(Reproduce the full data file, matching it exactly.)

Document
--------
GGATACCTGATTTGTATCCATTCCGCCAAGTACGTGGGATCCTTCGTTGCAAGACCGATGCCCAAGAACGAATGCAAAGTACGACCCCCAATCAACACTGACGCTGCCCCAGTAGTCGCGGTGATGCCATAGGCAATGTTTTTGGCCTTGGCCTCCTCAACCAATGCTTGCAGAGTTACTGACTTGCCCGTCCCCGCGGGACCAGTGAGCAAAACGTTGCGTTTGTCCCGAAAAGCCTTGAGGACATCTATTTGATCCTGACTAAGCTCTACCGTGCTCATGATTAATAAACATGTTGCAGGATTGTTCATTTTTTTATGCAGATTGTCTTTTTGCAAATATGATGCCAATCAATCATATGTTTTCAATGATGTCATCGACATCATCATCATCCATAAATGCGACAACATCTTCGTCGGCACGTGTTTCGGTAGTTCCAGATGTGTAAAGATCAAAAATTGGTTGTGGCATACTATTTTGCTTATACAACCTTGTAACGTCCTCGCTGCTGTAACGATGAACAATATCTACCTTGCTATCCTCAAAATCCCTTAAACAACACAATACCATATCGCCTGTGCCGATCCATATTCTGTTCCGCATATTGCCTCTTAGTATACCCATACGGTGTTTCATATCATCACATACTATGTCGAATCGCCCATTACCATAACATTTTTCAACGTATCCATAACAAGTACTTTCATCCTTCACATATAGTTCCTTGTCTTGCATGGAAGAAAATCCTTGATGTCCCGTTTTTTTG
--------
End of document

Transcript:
GGATACCTGATTTGTATCCATTCCGCCAAGTACGTGGGATCCTTCGTTGCAAGACCGATGCCCAAGAACGAATGCAAAGTACGACCCCCAATCAACACTGACGCTGCCCCAGTAGTCGCGGTGATGCCATAGGCAATGTTTTTGGCCTTGGCCTCCTCAACCAATGCTTGCAGAGTTACTGACTTGCCCGTCCCCGCGGGACCAGTGAGCAAAACGTTGCGTTTGTCCCGAAAAGCCTTGAGGACATCTATTTGATCCTGACTAAGCTCTACCGTGCTCATGATTAATAAACATGTTGCAGGATTGTTCATTTTTTTATGCAGATTGTCTTTTTGCAAATATGATGCCAATCAATCATATGTTTTCAATGATGTCATCGACATCATCATCATCCATAAATGCGACAACATCTTCGTCGGCACGTGTTTCGGTAGTTCCAGATGTGTAAAGATCAAAAATTGGTTGTGGCATACTATTTTGCTTATACAACCTTGTAACGTCCTCGCTGCTGTAACGATGAACAATATCTACCTTGCTATCCTCAAAATCCCTTAAACAACACAATACCATATCGCCTGTGCCGATCCATATTCTGTTCCGCATATTGCCTCTTAGTATACCCATACGGTGTTTCATATCATCACATACTATGTCGAATCGCCCATTACCATAACATTTTTCAACGTATCCATAACAAGTACTTTCATCCTTCACATATAGTTCCTTGTCTTGCATGGAAGAAAATCCTTGATGTCCCGTTTTTTTG